The group was started by Richard Berry. In the early 1960s, the Christchurch evangelical was inspired by Ecudorian Christian short-wave radio station HCJB, and by the Biblical passages of Matthew 7:7, Matthew 19:26 and John 14:12, to develop a plan for Christian broadcasting in New Zealand. Private radio was neither a reality nor a possibility at the time, and many people were sceptical of his plan. However, with a friend from the Salvation Army Berry started a studio in the garage of his Banbury Street home. This studio was initially called Banbury Recordings Incorporated and later became Gospel Radio Fellowship. It was a small evangelical ministry which believed in the value of prayer and recorded preaching.
In the mid 1960s the group started preparing to begin broadcasting. Radio Hauraki had begun illegally broadcasting as a pirate station, and a government unable to enforce its regulations on the industry was forced to allow private broadcasting. Gospel Radio Fellowship used an old church building on Glenfield Crescent, Christchurch to set up new studios and a transmitter. The station failed to obtain a license in 1972 as Gospel Radio Fellowship, because the Broadcasting Authority believed there was not public interest in such a station, and that the station lacked professional staff and finance. The group changed their name to Radio Rhema and gained the endorsement of Pat Robertson, but still failed to obtain a license in 1974.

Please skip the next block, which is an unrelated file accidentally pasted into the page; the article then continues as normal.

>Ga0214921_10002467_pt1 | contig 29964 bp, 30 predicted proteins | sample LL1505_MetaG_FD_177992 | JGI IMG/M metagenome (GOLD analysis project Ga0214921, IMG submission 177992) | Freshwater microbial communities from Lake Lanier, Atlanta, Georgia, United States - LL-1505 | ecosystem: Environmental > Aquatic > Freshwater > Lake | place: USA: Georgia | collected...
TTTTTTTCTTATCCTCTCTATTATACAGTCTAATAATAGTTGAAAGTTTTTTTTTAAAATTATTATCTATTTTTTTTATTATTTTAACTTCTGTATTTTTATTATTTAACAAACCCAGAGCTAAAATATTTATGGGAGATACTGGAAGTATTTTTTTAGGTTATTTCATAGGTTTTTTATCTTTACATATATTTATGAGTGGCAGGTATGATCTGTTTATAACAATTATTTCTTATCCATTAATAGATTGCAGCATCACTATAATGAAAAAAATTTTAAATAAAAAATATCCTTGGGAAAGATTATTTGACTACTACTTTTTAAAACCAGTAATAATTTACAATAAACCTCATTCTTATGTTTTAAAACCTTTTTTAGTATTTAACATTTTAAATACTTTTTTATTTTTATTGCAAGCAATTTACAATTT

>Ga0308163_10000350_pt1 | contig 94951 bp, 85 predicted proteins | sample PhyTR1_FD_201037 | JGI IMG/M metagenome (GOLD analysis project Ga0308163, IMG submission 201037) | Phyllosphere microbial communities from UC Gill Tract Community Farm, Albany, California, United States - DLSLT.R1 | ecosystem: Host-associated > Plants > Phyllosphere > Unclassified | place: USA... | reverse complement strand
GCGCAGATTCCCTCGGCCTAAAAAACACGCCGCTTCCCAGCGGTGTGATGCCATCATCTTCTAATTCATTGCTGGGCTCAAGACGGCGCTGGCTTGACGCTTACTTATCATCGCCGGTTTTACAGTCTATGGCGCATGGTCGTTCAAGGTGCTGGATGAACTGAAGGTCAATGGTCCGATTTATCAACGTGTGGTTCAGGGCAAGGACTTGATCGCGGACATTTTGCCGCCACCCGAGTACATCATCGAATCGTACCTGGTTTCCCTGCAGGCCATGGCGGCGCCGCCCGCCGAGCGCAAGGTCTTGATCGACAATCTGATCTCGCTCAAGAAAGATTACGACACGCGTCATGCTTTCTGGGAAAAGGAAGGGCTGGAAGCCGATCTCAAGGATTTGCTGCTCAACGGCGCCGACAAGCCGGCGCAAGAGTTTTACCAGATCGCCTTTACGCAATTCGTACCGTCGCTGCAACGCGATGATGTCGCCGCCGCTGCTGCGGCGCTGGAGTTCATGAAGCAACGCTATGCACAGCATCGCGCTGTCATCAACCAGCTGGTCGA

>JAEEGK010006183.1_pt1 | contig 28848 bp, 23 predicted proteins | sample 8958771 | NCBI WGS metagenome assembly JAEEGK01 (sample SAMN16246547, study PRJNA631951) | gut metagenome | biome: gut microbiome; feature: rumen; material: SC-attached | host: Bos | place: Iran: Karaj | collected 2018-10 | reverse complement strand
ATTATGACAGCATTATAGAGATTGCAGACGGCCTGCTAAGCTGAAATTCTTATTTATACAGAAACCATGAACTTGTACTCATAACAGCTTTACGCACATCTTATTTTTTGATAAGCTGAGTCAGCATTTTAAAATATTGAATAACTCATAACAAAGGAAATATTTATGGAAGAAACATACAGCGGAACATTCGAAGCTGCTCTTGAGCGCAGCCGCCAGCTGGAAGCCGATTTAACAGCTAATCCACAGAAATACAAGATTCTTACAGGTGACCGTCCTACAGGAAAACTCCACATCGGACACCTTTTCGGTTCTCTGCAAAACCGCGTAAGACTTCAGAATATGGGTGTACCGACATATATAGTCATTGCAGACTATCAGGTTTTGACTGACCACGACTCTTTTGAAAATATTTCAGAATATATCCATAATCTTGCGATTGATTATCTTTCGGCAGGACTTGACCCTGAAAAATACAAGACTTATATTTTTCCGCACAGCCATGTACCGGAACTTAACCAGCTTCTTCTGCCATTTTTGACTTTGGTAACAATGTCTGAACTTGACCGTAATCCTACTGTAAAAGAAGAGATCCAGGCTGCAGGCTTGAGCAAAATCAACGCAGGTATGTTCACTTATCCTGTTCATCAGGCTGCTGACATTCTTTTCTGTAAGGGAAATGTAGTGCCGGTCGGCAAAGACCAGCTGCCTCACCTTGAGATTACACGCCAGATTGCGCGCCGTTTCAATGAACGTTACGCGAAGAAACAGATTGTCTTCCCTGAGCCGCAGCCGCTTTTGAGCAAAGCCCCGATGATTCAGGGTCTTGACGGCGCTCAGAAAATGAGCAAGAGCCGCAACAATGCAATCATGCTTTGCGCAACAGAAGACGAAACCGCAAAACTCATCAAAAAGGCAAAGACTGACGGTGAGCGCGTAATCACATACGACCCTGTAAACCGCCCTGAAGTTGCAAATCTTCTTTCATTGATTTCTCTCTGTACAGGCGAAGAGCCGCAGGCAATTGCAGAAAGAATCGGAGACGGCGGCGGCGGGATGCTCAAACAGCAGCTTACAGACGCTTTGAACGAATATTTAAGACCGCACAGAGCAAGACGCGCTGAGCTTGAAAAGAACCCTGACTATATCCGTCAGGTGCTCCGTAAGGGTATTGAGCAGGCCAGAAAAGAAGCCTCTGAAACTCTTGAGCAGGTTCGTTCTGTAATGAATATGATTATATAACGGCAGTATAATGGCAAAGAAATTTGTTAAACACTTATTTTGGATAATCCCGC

The station did obtain licenses for a one day broadcast in Christchurch in November 1974, Petone in October 1975 and Christchurch for 10 days over Christmas in 1976. It had funding to employ Berry and twenty other staff by 1974. At a hearing for a full license in 1978, after the three broadcasts, it had 7,235 members and 48,433 other supporters, as well as endorsement from churches and community groups. The application was successful and Radio Rhema, since relaunched as New Zealand's Rhema, was officially launched by then Prime Minister Rob Muldoon in November 1976. Muldoon described the evangelical faith that inspired Rhema was "a faith that moves mountains".
Rhema continued to develop during the 1980s. In 1980 the Christchurch station obtained an 18-hours-per-day license and had thirty five full-time and ten part-time workers. In 1982 it gained a license in Wellington and had property and six staff in Auckland.